Raise a glass

I know, I know – it’s been a while, and if you want to make it in this blogging business, you gotta be consistent. Those who have occasioned to read this blog, and who are still stalwart enough readers to have stuck it out to now, my apologies for delinquency in writing, and my many thank yous for your continued input and presence.

Tonight, I arrived home to Maine for the first time since May. My parents were hosting a Christmas party/open house at their condo in Falmouth, and needless to say, my hair was significantly longer than anyone else’s. People were also appropriately amused at the fact that I am still wearing shorts and toting bear feet around the house.

Mom at home

It was wonderful to reconnect with family and friends, and to see my parents so at home in their new digs (my mom is the one on the left in the above picture – ain’t she great?). As someone who has spent many of the past weeks crashing on couches and roving from place to place, I am happy to be able to share in my parent’s joy at having come to this place in their lives where they are comfortable, and able to share that joy with others. And what better season for it, am I right?

Mike with Sammy

My brother Mike

Tonight, I decided to put into effect an idea that I had been pondering for about a year now – an idea that I had been hoping might have a broader impact across homes, college campuses, wedding parties, Bar Mitzvahs and more, but one which I came to realize on my flight back from Oregon needed to first be enacted in my own life. I call it the empty glass toast.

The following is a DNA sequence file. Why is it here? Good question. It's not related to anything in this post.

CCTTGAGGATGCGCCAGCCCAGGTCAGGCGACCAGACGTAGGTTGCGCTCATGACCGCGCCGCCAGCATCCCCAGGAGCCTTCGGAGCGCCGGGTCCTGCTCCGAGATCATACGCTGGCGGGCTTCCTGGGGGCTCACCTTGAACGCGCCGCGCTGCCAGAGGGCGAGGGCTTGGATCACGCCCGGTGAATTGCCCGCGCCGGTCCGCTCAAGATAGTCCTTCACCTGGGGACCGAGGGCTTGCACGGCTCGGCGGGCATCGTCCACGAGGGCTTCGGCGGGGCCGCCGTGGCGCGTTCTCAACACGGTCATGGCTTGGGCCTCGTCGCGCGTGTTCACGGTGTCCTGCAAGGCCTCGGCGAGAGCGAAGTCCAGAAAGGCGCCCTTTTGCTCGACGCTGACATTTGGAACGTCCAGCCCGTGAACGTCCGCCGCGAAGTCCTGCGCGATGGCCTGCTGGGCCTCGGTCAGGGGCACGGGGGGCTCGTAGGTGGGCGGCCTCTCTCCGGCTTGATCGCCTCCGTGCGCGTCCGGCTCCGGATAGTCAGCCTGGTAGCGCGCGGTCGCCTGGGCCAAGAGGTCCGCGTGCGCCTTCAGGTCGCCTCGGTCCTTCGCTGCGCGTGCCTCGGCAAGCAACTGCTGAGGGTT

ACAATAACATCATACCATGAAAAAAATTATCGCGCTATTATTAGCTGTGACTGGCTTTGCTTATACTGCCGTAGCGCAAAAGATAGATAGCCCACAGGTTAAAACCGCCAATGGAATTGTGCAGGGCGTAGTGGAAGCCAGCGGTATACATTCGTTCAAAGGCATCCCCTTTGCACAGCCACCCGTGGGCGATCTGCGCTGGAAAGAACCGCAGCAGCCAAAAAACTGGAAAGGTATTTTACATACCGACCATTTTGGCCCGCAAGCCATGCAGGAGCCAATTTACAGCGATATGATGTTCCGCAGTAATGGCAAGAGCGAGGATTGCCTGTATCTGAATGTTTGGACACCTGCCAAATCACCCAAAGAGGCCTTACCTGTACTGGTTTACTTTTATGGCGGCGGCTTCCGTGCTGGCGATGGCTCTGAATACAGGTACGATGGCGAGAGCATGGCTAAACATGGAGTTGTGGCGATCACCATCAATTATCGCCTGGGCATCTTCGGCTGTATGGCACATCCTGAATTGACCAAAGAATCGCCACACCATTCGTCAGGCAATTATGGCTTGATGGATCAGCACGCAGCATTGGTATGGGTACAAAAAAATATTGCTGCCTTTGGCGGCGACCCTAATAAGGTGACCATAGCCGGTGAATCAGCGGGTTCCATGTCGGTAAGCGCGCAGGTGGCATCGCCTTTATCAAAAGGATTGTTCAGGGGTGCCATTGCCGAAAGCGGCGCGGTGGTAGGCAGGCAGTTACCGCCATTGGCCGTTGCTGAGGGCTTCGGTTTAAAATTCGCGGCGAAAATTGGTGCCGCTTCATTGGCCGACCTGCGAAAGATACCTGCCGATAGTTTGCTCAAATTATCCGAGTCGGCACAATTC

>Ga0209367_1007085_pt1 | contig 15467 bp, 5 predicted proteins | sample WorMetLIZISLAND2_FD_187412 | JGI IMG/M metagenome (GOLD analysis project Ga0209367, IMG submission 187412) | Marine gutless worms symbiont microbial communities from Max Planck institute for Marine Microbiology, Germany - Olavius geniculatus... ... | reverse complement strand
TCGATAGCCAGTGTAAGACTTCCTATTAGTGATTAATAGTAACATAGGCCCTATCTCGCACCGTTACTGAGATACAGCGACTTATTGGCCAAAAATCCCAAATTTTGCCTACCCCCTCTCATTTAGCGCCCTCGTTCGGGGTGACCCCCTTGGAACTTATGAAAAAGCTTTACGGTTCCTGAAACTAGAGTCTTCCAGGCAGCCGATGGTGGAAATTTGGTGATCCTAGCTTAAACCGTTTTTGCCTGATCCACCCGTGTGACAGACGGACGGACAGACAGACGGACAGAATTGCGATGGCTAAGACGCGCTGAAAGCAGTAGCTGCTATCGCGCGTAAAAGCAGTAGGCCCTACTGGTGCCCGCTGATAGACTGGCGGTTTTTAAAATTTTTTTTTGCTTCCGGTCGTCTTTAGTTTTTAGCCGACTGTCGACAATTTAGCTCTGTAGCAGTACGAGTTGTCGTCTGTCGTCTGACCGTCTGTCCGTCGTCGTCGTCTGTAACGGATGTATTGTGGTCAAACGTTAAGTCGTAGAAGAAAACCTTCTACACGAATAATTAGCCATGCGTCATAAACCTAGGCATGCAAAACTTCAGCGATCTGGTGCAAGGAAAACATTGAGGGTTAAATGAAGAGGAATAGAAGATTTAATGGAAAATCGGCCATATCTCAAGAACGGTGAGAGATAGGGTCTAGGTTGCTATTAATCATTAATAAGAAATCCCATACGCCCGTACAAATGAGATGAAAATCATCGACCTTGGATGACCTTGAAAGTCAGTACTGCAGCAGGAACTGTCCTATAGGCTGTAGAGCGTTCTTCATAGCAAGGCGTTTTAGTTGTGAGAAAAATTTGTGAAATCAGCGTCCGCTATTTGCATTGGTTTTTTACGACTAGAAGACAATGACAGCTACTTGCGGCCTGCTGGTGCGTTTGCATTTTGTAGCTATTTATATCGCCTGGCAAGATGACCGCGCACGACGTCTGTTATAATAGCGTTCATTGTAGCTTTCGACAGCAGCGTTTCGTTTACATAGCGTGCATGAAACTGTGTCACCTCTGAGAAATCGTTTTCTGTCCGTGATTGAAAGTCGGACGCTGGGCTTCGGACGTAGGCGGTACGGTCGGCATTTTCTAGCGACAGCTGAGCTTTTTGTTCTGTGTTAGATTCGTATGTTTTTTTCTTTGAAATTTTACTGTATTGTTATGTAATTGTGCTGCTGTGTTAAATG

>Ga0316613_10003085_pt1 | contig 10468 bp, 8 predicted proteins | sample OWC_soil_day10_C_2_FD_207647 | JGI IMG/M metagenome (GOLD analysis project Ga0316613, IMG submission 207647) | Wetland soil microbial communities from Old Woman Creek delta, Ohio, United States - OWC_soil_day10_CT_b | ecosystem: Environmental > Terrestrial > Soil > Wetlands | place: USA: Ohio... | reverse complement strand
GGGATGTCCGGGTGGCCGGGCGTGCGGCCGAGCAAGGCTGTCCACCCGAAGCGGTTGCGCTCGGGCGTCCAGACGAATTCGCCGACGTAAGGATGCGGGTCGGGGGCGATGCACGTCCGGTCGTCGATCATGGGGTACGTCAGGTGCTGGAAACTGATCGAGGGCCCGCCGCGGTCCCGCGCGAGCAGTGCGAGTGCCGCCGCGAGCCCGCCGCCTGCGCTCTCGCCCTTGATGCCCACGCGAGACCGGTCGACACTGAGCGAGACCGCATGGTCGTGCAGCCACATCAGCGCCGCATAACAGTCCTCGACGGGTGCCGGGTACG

The premise is that at parties across the States (and elsewhere), we throw down tons of money on more alcohol than we usually ever need, all towards celebrating and being joyful with one another. My thought is: what if we dedicated one glass to being grateful for the things that we have, and take the money that would have gone to filling those glasses, and give it to others who don’t have such abundance. The trick for me was: how do you fold a sense of responsibility and giving into a celebration without making it a huge downer?

Mom reunited with a longtime friend

As you can see from the photo above, it was anything but a downer. Tonight, I decided to just give it a shot, and to be honest, I was completely blown away. I tapped an empty glass with a knife, explained to people the idea, shared my own thoughts on gratitude, and then opened the floor for those gathered to share anything that they might be grateful for. It took a moment, but once one or two folks shared, suddenly everyone had something to say, from the very brief, to the very funny, to the very meaningful and heartfelt. It was truly more than I could have asked for. For a taste, see this video of my parent’s friend Mena delivering some heartfelt thoughts about gratitude, and a life in service of others (she’s a former Miss Maine, so she’s pretty good at these things ;).

I know this post hasn’t been as agriculturally focused, but it’s all part of the same system in my mind. Being thankful, and being willing to give to others (fair share being the third ethic of permaculture after all) all go towards building a more sustainable human community on this planet. I would love to hear what you are grateful for this holiday season and if you have any thoughts on this notion of the empty glass toast. If you’re up for it and want to give it a shot, let me know how it goes. It’d be great to hear some stories!

My mom with her good friends

Love from my family to yours,
David

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